I am inventor and have set an interview with examiner. I added my programmer (who is not inventor) to name to attend the interview.
However, now i searched internet, in some forums people are saying only inventor/applicant or attorney or registered agent could participate.
My question is:
could my programmer whose name is not on application be present with me (inventor/applicant) during patent examiner interview. Is he allowed to talk and negotiate/discuss.
First, only a patent attorney or patent agent can represent an applicant before the USPTO.
If you want your "programmer" to represent you, he can't do that.
Second, if you are the sole inventor, what do you need your programmer for?
If your programmer contributed to the conception of this invention, as claimed, and is not named as an inventor on the patent application, that is a problem.
If your programmer did not contribute to the conception of the invention as claimed, then why do you want the programmer to be there?
You should discuss this situation with a registered patent attorney. Many registered patent attorneys, such as myself offer free initial telephone consultations.
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Experts frequently accompany an inventor in an Examiner's Interview. Experts are generally introduced to an Examiner via an Affidavit or Declaration seeing out the Expert's credentials and opinions. The Examiner will normally already have read the Expert's comments and conclusions which were presented with a request for the Examiner to withdraw a rejection. The Examiner will likely allow your assistant to comment but will not be able to recognize the credentials without a writing. Confer with IP Counsel.
My comments have been made without discussion. An attorney client relationship has not been established. There may be conflicts which prohibit my providing you with specific legal guidance. Any contact with you beyond these few general words will start with a disclosure of opposing parties so that a conflict check can be made. You should discuss with an attorney.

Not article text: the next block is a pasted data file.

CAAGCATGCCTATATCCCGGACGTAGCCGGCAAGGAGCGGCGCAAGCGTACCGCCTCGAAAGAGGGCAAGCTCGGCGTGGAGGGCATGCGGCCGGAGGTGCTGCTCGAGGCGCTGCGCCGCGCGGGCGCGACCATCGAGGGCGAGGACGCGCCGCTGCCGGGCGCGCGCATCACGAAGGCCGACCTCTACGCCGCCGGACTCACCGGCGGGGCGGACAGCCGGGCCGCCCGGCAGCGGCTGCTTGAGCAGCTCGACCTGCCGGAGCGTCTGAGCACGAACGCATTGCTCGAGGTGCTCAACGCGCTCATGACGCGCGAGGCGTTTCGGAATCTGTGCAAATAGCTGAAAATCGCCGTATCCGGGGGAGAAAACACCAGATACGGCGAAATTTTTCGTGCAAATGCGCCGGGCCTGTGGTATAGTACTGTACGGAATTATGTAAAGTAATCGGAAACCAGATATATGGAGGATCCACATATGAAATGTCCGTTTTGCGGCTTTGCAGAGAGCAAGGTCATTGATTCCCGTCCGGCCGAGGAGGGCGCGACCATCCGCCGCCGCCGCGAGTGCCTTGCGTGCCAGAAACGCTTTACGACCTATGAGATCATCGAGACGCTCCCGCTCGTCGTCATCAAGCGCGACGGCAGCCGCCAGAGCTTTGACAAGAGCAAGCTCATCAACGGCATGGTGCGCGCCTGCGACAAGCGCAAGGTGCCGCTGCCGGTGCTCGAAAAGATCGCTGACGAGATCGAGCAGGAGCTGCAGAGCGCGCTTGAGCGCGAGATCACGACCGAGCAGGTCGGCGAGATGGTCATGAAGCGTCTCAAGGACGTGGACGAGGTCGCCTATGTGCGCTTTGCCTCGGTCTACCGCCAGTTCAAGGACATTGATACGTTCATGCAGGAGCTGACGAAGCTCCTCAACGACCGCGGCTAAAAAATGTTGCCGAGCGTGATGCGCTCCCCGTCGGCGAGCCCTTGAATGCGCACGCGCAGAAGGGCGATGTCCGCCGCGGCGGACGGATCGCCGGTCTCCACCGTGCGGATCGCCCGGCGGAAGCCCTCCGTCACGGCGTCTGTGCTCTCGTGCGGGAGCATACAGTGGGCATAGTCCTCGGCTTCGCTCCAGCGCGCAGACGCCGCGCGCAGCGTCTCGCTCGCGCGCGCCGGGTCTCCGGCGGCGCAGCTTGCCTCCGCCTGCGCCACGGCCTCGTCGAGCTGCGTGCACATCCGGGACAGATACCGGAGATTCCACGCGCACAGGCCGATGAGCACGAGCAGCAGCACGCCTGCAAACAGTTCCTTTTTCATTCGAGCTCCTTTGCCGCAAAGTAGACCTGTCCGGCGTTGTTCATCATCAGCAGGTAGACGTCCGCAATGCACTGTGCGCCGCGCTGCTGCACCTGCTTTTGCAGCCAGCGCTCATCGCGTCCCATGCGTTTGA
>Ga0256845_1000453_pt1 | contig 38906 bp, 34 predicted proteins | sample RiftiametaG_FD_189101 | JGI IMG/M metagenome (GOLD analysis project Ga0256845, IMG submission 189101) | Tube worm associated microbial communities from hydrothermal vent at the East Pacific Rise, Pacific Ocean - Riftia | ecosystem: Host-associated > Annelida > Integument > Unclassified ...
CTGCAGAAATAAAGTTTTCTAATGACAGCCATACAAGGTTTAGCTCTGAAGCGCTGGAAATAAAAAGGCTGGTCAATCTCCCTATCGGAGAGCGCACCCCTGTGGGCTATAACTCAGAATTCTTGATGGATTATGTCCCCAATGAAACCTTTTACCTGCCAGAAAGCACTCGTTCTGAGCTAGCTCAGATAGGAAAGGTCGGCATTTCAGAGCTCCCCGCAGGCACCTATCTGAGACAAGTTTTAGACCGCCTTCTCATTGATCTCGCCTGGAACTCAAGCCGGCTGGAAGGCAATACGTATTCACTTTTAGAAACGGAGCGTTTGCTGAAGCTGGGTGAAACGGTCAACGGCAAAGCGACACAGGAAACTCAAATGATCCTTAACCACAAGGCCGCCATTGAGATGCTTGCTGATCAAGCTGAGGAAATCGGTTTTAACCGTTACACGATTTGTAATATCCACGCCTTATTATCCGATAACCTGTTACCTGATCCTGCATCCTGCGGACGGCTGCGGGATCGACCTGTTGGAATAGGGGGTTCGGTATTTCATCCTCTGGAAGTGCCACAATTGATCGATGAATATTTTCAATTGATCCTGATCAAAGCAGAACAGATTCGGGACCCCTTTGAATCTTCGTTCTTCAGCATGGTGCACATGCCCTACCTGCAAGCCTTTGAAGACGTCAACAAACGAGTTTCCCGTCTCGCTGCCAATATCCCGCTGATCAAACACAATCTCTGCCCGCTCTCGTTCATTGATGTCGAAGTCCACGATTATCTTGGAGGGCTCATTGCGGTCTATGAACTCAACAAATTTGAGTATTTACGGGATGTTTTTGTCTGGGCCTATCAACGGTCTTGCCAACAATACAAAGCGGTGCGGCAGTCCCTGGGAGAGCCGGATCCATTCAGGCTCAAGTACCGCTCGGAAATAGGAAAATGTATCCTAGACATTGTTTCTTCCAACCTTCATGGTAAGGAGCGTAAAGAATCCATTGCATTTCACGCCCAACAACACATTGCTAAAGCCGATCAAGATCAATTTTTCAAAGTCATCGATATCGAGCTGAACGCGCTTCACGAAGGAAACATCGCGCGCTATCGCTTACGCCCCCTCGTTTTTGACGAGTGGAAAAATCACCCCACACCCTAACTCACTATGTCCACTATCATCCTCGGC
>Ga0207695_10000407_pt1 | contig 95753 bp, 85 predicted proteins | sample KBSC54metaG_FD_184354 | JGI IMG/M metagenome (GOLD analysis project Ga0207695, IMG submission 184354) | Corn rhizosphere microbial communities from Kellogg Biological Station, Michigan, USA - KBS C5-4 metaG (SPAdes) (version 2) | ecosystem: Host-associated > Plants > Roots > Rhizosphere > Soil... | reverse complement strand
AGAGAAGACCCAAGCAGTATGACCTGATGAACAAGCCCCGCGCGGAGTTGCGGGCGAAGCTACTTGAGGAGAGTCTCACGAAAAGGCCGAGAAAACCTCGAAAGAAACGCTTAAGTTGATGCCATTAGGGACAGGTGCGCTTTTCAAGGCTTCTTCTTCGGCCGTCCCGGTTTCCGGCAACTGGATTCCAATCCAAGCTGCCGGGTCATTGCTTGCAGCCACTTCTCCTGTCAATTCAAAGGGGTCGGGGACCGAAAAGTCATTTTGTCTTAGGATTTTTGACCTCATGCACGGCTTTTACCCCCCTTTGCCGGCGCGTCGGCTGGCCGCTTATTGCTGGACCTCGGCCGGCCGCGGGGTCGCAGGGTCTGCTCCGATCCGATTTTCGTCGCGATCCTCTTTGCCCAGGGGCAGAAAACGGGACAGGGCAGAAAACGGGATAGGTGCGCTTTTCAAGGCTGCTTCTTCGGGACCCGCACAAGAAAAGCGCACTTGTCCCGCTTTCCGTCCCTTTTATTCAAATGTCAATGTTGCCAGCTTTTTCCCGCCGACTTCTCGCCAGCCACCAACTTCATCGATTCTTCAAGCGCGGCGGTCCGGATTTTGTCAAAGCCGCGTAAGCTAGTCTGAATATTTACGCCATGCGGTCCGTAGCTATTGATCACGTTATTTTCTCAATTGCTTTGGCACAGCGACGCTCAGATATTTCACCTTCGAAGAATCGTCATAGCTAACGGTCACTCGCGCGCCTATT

Your programmer can assist you, as a technical expert, in your interview. He cannot represent you or negotiate on your behalf. That can only be done by you, your co-inventor and a Registered patent agent or Patent Attorney.
For more detailed advice, I recommend that you retain an experienced Registered Patent attorney to advise you in confidence about your options and potential costs. Many IP specialty firms, like ours, offer an initial free conference by telephone, video conference or in person if you are available locally and would be happy to speak with you. Call and speak with an experienced Registered Patent attorney who can assist you.
Mr. Sack's postings on Avvo are of a general nature, based on the facts provided and are not intended to be taken as legal advice or to establish an attorney-client relationship.
Your programmer is not attending to represent you, but is only there to provide additional information (such as on the state of the art or other comparable technologies) right?
You may have him there as an expert, though I have personally had some examiners take issue with anyone else in an interview being present who is not an inventor or patent counsel (or agent).
If you are trying to convince the examiner of a specific point during the interview, the programmer can speak if he is later able to file a declaration to support his statements during the interview.
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